|Latent Semantic Analysis (LSA) Tutorial|
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Latent Semantic Analysis (LSA), also known as Latent Semantic Indexing (LSI) literally means analyzing documents to find the underlying meaning or concepts of those documents. If each word only meant one concept, and each concept was only described by one word, then LSA would be easy since there is a simple mapping from words to concepts.
Unfortunately, this problem is difficult because English has different words that mean the same thing (synonyms), words with multiple meanings, and all sorts of ambiguities that obscure the concepts to the point where even people can have a hard time understanding.
For example, the word bank when used together with mortgage, loans, and rates probably means a financial institution. However, the word bank when used together with lures, casting, and fish probably means a stream or river bank.
How Latent Semantic Analysis Works
Latent Semantic Analysis arose from the problem of how to find relevant documents from search words. The fundamental difficulty arises when we compare words to find relevant documents, because what we really want to do is compare the meanings or concepts behind the words. LSA attempts to solve this problem by mapping both words and documents into a "concept" space and doing the comparison in this space.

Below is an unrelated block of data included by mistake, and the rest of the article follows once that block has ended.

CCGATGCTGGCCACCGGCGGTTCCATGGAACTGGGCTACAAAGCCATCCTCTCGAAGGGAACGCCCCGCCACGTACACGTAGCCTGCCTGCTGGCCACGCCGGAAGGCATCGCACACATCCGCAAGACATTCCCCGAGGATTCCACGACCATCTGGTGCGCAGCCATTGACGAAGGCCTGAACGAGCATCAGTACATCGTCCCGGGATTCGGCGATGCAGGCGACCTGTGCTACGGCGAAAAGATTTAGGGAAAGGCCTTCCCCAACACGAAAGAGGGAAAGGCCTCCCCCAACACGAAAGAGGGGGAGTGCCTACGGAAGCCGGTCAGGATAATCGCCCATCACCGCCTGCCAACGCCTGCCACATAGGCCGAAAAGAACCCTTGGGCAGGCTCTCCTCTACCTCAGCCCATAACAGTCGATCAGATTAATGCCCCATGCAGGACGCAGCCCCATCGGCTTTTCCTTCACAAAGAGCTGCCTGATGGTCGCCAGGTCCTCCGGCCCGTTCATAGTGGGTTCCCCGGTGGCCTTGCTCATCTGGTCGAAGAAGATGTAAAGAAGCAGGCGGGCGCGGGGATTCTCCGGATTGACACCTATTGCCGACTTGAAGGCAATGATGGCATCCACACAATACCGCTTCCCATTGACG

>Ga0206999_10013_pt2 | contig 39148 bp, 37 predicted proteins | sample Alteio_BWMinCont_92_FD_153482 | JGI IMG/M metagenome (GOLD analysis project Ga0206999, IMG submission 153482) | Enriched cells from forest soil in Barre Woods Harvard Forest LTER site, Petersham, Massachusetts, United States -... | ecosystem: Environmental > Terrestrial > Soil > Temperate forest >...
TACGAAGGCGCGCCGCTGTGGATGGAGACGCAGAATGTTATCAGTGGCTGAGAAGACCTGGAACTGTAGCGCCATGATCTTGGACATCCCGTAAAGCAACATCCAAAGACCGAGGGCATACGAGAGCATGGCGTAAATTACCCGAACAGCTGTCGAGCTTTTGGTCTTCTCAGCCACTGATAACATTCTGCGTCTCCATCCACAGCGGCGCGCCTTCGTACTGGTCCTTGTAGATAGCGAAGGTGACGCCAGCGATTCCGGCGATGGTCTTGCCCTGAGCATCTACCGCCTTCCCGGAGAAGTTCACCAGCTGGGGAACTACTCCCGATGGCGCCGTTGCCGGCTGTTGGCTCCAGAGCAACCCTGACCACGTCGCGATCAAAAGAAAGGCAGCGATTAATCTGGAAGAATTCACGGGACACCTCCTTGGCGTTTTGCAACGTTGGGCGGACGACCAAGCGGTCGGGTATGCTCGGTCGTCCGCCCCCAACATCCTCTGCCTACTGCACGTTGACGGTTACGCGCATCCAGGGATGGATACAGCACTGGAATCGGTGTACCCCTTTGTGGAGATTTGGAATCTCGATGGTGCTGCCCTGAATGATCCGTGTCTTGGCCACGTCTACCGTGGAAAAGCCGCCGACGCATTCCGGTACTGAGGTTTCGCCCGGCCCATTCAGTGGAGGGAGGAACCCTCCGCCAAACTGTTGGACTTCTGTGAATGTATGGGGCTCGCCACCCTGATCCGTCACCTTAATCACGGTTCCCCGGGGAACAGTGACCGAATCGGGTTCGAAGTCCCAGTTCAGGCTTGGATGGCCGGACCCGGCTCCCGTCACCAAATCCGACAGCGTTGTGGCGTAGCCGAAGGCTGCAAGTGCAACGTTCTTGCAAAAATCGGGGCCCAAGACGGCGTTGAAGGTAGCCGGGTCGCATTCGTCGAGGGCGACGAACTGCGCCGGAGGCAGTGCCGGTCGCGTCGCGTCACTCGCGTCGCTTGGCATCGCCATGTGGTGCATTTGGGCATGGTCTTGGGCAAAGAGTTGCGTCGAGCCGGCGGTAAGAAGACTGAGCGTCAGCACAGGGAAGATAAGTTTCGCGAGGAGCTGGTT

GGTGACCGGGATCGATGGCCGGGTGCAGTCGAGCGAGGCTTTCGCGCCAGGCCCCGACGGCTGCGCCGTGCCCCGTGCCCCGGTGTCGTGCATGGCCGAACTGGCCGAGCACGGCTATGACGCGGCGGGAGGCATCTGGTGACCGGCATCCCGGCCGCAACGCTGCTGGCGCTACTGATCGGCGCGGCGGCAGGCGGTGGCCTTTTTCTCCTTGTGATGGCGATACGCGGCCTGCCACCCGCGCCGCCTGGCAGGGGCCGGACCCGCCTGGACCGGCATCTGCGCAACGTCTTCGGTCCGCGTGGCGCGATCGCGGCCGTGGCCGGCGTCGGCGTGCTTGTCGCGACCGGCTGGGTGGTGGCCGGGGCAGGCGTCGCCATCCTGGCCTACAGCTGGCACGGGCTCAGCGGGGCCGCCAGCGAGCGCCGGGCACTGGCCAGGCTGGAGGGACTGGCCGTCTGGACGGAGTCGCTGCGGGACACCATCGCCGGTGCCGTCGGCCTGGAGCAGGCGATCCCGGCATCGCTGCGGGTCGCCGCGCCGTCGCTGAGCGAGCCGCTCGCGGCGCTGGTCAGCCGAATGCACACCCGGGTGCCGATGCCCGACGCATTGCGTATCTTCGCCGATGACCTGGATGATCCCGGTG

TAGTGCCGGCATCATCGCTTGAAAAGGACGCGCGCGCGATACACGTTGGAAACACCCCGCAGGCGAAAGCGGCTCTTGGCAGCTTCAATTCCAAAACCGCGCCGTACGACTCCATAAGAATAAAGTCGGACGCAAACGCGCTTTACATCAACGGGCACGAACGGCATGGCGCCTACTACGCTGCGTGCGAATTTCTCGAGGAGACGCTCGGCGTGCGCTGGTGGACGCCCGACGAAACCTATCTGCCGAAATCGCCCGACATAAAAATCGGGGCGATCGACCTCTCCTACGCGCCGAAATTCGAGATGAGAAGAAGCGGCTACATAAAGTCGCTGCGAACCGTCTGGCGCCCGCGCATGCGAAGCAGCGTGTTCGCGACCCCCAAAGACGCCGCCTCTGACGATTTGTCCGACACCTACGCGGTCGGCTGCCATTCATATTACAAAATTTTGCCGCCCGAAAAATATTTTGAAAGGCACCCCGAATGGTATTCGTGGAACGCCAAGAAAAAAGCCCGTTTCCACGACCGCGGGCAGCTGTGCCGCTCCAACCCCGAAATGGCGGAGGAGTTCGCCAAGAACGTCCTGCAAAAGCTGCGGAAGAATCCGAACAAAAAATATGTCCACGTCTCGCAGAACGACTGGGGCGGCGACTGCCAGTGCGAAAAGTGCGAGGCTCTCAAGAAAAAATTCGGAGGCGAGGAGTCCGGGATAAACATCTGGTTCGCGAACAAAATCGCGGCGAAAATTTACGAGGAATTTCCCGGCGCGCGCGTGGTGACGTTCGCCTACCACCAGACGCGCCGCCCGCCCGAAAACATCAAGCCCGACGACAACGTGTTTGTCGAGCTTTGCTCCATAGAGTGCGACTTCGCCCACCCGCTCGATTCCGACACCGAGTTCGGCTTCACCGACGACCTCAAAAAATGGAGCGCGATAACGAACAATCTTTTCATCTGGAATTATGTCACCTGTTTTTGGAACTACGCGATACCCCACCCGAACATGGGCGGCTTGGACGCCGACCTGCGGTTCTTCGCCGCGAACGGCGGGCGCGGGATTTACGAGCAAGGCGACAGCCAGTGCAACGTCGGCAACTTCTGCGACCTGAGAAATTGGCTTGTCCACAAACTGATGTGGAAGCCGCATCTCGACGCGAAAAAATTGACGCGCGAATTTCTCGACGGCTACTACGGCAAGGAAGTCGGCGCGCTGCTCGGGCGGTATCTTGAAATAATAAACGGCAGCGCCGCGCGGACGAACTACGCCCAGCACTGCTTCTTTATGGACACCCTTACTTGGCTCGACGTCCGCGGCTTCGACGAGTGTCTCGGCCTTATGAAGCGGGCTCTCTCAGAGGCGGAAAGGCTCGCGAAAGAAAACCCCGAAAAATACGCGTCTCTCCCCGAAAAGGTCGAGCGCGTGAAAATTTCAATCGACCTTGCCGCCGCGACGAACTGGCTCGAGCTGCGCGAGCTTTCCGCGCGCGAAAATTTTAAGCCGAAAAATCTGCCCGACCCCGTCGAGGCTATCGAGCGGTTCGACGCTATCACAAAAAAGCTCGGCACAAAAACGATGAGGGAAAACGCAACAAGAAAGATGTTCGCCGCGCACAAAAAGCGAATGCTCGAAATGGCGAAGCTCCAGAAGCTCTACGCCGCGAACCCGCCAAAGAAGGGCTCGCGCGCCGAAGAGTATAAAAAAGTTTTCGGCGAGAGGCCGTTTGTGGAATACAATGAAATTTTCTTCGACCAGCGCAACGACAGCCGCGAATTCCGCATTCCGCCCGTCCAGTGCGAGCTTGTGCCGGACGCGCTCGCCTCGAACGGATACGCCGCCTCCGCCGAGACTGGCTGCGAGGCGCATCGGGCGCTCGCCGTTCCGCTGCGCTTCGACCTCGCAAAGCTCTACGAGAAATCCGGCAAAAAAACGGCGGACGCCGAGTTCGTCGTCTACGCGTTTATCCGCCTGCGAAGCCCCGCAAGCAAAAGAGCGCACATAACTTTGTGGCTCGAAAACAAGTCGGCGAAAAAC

Since authors have a wide choice of words available when they write, the concepts can be obscured due to different word choices from different authors. This essentially random choice of words introduces noise into the word-concept relationship. Latent Semantic Analysis filters out some of this noise and also attempts to find the smallest set of concepts that spans all the documents.
In order to make this difficult problem solvable, LSA introduces some dramatic simplifications.
To see a small example of LSA, take a look at the next section.